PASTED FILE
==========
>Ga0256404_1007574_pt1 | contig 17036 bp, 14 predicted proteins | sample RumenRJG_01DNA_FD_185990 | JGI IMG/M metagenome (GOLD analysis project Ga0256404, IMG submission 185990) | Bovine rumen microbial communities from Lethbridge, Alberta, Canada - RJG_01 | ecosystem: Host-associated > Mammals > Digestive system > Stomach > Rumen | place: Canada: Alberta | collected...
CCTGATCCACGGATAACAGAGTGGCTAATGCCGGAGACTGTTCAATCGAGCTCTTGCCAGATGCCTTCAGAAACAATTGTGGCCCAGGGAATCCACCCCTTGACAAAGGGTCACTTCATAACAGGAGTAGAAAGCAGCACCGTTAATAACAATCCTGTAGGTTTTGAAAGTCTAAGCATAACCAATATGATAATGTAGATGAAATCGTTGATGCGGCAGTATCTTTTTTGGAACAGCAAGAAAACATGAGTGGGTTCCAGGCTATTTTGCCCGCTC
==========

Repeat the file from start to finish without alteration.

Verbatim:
>Ga0256404_1007574_pt1 | contig 17036 bp, 14 predicted proteins | sample RumenRJG_01DNA_FD_185990 | JGI IMG/M metagenome (GOLD analysis project Ga0256404, IMG submission 185990) | Bovine rumen microbial communities from Lethbridge, Alberta, Canada - RJG_01 | ecosystem: Host-associated > Mammals > Digestive system > Stomach > Rumen | place: Canada: Alberta | collected...
CCTGATCCACGGATAACAGAGTGGCTAATGCCGGAGACTGTTCAATCGAGCTCTTGCCAGATGCCTTCAGAAACAATTGTGGCCCAGGGAATCCACCCCTTGACAAAGGGTCACTTCATAACAGGAGTAGAAAGCAGCACCGTTAATAACAATCCTGTAGGTTTTGAAAGTCTAAGCATAACCAATATGATAATGTAGATGAAATCGTTGATGCGGCAGTATCTTTTTTGGAACAGCAAGAAAACATGAGTGGGTTCCAGGCTATTTTGCCCGCTC